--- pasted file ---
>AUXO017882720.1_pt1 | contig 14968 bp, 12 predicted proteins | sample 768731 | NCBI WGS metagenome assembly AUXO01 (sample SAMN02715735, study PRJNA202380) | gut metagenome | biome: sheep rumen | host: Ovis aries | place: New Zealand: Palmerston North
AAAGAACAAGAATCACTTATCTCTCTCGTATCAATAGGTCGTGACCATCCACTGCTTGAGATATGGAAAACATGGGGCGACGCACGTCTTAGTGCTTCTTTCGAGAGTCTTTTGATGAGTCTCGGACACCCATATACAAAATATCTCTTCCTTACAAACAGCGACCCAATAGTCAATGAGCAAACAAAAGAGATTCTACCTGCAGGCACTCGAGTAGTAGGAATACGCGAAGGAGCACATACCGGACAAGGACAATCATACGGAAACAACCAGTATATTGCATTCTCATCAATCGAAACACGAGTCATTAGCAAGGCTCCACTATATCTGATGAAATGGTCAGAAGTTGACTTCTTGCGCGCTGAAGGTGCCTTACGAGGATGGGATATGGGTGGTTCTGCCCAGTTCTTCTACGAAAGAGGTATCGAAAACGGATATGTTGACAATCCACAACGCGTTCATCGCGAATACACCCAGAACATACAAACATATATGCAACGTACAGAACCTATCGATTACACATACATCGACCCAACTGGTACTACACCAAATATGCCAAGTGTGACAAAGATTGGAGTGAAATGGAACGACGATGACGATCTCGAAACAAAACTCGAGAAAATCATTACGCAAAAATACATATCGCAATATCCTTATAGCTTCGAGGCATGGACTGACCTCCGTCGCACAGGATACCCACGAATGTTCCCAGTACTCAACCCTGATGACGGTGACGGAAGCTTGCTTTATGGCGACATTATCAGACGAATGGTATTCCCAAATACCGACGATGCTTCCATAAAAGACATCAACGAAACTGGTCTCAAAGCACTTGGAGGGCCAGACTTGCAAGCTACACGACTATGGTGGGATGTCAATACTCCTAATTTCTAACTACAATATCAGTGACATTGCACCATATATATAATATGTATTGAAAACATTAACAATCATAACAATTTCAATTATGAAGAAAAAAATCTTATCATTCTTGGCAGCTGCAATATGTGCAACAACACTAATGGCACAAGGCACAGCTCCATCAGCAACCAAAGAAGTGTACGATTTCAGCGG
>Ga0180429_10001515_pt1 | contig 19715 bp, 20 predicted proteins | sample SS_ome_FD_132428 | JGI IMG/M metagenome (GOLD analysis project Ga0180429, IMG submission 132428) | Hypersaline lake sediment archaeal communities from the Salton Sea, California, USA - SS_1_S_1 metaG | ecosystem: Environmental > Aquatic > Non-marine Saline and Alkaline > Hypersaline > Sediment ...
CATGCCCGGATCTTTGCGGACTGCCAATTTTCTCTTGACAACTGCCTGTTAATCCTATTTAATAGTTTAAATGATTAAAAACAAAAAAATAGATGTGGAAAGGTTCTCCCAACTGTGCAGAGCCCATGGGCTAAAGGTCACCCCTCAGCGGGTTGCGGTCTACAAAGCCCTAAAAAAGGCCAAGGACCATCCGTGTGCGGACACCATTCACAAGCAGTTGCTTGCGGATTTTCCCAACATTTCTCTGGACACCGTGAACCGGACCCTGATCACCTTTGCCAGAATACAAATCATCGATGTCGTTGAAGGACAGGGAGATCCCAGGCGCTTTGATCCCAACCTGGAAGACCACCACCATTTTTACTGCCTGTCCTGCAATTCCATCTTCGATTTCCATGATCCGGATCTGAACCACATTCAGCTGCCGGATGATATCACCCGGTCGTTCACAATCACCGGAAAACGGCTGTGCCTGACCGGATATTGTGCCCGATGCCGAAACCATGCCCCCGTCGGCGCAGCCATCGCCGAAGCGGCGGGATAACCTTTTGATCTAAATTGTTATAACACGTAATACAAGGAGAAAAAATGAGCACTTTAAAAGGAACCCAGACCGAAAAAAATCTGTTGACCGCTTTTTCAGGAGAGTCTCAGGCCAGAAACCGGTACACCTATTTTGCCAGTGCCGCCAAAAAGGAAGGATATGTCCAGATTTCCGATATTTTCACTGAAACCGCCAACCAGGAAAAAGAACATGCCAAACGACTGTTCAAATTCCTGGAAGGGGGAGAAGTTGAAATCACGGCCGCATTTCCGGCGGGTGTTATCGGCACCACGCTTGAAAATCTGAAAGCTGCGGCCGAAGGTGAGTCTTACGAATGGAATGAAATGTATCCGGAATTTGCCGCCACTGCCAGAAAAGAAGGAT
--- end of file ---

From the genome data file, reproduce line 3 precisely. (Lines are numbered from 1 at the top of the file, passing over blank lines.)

>Ga0180429_10001515_pt1 | contig 19715 bp, 20 predicted proteins | sample SS_ome_FD_132428 | JGI IMG/M metagenome (GOLD analysis project Ga0180429, IMG submission 132428) | Hypersaline lake sediment archaeal communities from the Salton Sea, California, USA - SS_1_S_1 metaG | ecosystem: Environmental > Aquatic > Non-marine Saline and Alkaline > Hypersaline > Sediment ...